Amazon taken to court by Lush
Pioneering cosmetics company Lush is taking retail giant Amazon to court over copyright infringement.
The Guardian reported this weekend that according to documents filed in court, "Lush brought trademark infringement proceedings against Amazon on the basis that when the term 'Lush' was searched for on Amazon's website, the results returned were for goods which, although they featured the word 'lush' in a number of contexts, were not in fact made by Lush. Amazon had also bid on the Google AdWord 'Lush Bath Products' but did not, in fact, sell any Lush products."
Lush does not allow Amazon to sell its products but when visitors to Amazon type the word "lush" into its search field, they are directed to alternative cosmetic products that the online giant suggests they might like to buy instead.
Lush's founder Mark Constantine said Amazon's alleged infringement of Lush's intellectual property was a "way of bullying businesses to use its services and we refused".
In an interview in the New Review, he said: "We've been in the high court this week to sue it for breach of trademark. It's cost us half a million pounds so far to defend our business. Most companies just can't afford that. But we've done it because it's a matter of principle. [Amazon] keeps forcing your hand and yet it doesn't have a viable business model. The only way it can afford to run it is by not paying tax. If it had to behave in a more conventional way, it would struggle."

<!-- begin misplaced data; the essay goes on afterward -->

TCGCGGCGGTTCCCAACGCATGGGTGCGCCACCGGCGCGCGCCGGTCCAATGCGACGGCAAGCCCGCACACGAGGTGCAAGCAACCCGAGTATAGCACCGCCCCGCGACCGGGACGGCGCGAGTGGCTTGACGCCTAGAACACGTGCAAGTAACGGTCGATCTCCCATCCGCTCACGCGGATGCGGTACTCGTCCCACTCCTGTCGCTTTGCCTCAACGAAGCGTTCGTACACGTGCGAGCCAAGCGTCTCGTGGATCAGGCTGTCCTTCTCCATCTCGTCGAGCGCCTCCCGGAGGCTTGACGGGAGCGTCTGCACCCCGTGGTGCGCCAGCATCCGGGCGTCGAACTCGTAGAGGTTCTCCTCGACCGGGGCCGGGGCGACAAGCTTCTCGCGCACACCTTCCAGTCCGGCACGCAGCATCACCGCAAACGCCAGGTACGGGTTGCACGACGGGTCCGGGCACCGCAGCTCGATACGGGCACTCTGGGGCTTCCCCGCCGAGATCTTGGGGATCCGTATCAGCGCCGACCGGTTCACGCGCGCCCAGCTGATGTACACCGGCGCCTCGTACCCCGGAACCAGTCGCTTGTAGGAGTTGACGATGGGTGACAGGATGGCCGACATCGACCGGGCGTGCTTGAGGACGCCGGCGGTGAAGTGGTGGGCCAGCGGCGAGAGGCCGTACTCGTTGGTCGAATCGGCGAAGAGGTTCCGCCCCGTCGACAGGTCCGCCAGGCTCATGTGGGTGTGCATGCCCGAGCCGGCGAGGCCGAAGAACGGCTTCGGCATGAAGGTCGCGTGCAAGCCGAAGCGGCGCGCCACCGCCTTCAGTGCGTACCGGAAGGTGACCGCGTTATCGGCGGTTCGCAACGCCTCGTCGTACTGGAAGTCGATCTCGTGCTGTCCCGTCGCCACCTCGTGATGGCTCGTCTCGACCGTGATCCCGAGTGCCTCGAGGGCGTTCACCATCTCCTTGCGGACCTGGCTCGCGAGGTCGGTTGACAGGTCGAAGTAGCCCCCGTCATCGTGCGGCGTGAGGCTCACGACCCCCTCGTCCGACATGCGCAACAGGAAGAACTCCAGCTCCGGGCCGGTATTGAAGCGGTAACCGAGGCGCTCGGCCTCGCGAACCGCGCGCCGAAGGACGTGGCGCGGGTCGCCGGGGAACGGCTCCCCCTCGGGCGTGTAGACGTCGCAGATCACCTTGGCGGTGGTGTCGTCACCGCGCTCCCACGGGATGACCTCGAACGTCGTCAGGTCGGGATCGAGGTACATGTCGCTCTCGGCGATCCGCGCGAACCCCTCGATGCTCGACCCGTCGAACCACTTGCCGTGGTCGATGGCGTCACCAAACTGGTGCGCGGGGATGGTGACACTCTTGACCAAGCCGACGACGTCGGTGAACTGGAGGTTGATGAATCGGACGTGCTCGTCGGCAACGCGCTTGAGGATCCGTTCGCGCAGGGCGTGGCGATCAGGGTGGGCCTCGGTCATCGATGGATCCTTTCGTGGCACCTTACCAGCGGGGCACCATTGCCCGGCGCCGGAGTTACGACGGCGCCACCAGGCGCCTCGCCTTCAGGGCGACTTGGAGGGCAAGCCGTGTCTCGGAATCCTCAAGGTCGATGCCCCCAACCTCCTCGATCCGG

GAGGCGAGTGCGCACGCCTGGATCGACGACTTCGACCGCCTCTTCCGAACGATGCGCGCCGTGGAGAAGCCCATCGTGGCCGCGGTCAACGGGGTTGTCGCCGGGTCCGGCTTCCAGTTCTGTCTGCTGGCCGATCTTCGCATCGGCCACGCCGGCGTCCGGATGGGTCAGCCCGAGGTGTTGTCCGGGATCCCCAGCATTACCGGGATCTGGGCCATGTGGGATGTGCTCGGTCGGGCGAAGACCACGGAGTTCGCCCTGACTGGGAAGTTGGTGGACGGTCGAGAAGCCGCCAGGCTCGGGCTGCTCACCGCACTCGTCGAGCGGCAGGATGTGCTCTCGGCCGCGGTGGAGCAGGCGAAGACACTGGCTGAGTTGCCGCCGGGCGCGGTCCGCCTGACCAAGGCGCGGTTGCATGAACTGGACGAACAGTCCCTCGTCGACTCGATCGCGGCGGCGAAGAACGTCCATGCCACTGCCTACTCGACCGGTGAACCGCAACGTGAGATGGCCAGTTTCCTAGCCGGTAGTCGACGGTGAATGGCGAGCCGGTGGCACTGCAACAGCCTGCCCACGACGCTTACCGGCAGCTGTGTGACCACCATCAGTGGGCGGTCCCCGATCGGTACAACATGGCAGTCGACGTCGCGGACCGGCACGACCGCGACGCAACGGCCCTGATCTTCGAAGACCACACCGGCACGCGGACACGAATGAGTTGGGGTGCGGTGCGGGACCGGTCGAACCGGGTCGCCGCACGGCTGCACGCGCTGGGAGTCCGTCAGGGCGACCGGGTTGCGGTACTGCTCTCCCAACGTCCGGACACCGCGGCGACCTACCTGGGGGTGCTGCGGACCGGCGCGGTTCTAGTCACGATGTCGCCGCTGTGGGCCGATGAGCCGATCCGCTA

Amazon is the target of a boycott campaign from Ethical Consumer and has been criticised from all sides for its tax avoidance. "It is not making a contribution and there has to be some debate about this," Constantine said. "It's not conventional capitalism. What used to be the norm – paying your taxes – is now seen as somehow exemplary and that can't be right."
He continued, "It's a form of piracy capitalism, [Amazon] rushes into people's countries, it takes the money out, and dumps it in some port of convenience. That's not a business in any traditional sense. It's an ugly return to a form of exploitative capitalism that we had a century ago and we decided as a society to move on from."
This story has been added to our corporate database. The database powers all our live product guides, giving the score for each company on our rankings tables. Find out more about how we rate companies.
Find out more about our tax justice campaign including our boycott of Amazon.
Ethical Consumer on Google+